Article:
“My name is Lady Saldora, surely you have heard of me?”
“We have not,” the female guard replied, her eyes narrowing. “I must ask you to leave.”
I released a steady breath and my hands balled into fists at my side. My blade would be no help here, neither would the shadows which didn’t even flicker in the presence of the palace. With magic protecting the guards I couldn’t deceive them into believing my words, and I felt the prying eyes from nearby men and women overhearing the exchange. I had to hurry.
I gritted my teeth, hating the word I was about to use. “Please, sir, if you could just have another look, I am sure you will find I am permitted to be here.”
The male guard stepped forward, grabbing my arm hard enough that I winced. He moved to pull me away and my hand slipped into my cloak, brushing against my dagger, when someone stopped him. We froze.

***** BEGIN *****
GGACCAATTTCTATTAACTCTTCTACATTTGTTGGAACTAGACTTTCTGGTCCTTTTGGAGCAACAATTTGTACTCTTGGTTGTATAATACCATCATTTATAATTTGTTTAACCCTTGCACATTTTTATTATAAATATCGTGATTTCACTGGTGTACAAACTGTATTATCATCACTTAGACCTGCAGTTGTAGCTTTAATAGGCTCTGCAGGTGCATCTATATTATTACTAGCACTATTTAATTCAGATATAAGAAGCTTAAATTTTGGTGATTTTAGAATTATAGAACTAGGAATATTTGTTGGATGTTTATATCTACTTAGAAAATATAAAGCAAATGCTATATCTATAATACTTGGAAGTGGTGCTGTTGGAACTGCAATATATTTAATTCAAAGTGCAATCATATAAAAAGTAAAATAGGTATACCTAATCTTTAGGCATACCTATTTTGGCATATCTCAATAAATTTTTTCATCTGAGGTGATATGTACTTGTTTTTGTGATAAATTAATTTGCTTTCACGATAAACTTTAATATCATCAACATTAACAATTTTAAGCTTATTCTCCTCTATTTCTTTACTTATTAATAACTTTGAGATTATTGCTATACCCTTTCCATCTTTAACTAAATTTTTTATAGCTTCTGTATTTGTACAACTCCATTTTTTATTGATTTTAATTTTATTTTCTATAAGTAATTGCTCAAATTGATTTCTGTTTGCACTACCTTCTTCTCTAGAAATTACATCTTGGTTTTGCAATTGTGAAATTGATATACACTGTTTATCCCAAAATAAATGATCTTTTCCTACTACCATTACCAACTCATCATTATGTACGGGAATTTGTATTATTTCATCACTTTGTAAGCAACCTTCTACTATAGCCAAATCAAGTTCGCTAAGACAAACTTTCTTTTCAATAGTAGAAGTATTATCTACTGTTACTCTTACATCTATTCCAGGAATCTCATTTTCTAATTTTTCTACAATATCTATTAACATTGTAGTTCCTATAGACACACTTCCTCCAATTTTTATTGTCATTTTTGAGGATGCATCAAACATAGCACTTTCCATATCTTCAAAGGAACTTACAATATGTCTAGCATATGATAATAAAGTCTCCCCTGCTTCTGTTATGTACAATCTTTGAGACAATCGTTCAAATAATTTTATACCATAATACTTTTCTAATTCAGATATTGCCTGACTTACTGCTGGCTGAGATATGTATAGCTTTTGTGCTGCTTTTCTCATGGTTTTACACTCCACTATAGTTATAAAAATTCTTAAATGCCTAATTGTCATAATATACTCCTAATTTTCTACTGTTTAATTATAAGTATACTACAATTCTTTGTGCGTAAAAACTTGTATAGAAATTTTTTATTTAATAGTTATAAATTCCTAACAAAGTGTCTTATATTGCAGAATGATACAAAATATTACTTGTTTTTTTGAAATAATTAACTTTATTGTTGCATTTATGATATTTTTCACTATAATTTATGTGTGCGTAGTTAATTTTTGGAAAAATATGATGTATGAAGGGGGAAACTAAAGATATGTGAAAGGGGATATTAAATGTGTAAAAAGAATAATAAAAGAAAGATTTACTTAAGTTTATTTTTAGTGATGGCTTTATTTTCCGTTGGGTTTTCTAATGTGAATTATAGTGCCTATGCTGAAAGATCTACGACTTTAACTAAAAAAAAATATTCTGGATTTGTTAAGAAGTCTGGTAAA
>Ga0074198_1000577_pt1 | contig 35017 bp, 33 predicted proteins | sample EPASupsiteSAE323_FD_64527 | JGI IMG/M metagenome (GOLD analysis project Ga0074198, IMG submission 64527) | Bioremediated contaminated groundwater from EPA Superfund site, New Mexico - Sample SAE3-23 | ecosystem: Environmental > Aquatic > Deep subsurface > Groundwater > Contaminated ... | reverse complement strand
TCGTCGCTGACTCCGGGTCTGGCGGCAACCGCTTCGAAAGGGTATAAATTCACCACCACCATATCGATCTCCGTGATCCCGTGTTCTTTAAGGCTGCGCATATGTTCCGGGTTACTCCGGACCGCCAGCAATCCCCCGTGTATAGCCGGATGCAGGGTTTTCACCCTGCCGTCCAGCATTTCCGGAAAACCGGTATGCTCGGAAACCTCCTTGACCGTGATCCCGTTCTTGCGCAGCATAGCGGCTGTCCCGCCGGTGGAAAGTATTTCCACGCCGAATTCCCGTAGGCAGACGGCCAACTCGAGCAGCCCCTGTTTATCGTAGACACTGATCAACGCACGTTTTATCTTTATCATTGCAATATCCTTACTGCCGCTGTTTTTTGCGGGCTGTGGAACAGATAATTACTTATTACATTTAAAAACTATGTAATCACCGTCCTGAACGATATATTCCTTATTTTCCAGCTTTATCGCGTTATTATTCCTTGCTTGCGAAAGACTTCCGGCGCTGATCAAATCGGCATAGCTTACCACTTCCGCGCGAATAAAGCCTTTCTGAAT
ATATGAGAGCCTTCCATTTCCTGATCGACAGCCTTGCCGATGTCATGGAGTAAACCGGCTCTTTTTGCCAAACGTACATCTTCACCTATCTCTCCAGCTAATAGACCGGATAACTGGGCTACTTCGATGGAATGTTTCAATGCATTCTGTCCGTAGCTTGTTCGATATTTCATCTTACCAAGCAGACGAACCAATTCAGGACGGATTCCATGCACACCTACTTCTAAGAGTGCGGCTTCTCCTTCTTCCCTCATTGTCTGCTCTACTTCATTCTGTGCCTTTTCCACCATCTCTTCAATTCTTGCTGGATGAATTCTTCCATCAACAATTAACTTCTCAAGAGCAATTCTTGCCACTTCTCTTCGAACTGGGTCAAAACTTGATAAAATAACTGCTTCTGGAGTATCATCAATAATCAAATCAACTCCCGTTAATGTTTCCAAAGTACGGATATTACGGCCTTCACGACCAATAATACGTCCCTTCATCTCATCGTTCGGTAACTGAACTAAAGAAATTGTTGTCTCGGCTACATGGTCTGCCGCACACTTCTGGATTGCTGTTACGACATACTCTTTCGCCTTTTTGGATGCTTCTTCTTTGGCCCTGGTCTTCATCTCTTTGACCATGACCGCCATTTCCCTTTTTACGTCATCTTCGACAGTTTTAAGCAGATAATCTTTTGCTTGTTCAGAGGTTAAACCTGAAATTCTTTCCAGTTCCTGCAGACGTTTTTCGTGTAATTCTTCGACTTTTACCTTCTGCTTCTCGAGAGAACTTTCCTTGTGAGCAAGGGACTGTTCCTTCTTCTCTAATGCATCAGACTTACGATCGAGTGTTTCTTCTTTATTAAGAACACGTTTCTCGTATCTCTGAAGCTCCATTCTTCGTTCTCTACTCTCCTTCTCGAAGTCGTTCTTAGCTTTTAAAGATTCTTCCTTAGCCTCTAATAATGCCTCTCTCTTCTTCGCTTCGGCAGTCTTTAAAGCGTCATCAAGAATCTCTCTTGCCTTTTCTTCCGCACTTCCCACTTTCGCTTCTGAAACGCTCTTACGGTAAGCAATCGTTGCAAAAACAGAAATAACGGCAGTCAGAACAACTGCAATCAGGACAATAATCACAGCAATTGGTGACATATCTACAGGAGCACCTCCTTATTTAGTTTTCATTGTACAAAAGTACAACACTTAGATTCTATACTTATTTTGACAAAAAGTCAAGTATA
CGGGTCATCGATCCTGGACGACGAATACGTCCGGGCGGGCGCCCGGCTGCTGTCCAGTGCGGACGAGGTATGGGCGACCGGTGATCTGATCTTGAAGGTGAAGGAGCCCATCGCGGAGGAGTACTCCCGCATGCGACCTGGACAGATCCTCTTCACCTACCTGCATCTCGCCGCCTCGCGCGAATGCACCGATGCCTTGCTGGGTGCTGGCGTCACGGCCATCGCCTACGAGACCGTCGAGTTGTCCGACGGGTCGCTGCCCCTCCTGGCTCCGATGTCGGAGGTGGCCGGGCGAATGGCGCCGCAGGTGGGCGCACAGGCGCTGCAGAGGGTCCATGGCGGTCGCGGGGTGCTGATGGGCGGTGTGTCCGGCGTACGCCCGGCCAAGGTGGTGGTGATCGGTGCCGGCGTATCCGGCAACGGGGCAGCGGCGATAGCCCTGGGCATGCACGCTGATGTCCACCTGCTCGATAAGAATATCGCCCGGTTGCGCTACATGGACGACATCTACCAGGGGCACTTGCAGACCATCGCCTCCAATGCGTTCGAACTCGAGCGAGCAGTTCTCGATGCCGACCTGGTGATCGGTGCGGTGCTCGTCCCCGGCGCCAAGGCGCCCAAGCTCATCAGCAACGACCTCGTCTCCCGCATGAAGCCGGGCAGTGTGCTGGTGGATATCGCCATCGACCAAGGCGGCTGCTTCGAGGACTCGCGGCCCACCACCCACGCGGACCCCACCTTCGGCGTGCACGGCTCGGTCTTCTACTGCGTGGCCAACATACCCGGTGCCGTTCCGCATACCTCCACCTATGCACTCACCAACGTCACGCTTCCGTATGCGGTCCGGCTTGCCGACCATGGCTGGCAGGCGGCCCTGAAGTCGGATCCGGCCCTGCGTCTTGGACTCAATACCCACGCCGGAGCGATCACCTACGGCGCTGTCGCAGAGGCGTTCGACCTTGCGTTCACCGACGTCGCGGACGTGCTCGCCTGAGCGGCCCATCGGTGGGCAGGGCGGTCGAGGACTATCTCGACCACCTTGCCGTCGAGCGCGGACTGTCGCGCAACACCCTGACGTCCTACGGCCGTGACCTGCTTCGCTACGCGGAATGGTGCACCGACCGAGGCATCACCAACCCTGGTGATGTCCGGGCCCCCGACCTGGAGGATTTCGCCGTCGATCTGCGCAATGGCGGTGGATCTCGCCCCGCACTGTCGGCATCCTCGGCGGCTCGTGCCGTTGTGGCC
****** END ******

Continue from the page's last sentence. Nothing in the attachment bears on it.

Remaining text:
“She’s with me, Petro,” a smooth male voice said.
Instantly, the guard released my arm, turning to the man standing behind him. He was tall, with white blond hair falling softly over his brow. His grey blue eyes were bright against the moonlight and fixed on me with a spark of curiosity. I recognized the man immediately, everyone knew the Prince who would not be King, but he did not know me—that I was sure of.
“I’m sorry, your highness,” the guard said, stepping back so I could pass.
The Prince held out a hand for me, which I took with a gloved hand, tentatively moving forward. Why would he say I was with him? Who does he think I am?
“It was my mistake,” the Prince said, keeping his eyes locked on mine as he spoke. “I must have forgotten to let you know she was coming. I won’t let that happen again.” He turned, leading me quickly into the crowd of people, gripping my hand tight enough that I couldn’t pull it away.
People were still watching, staring at the woman dressed in black, holding the Prince’s hand. That wasn’t all they stared at. As we rushed through the crowd the hood of my cloak had been pushed back, and now my sharp pointed ears screamed to everyone what I was—High Fae—moving through a swarm of humans, with the human Prince leading me.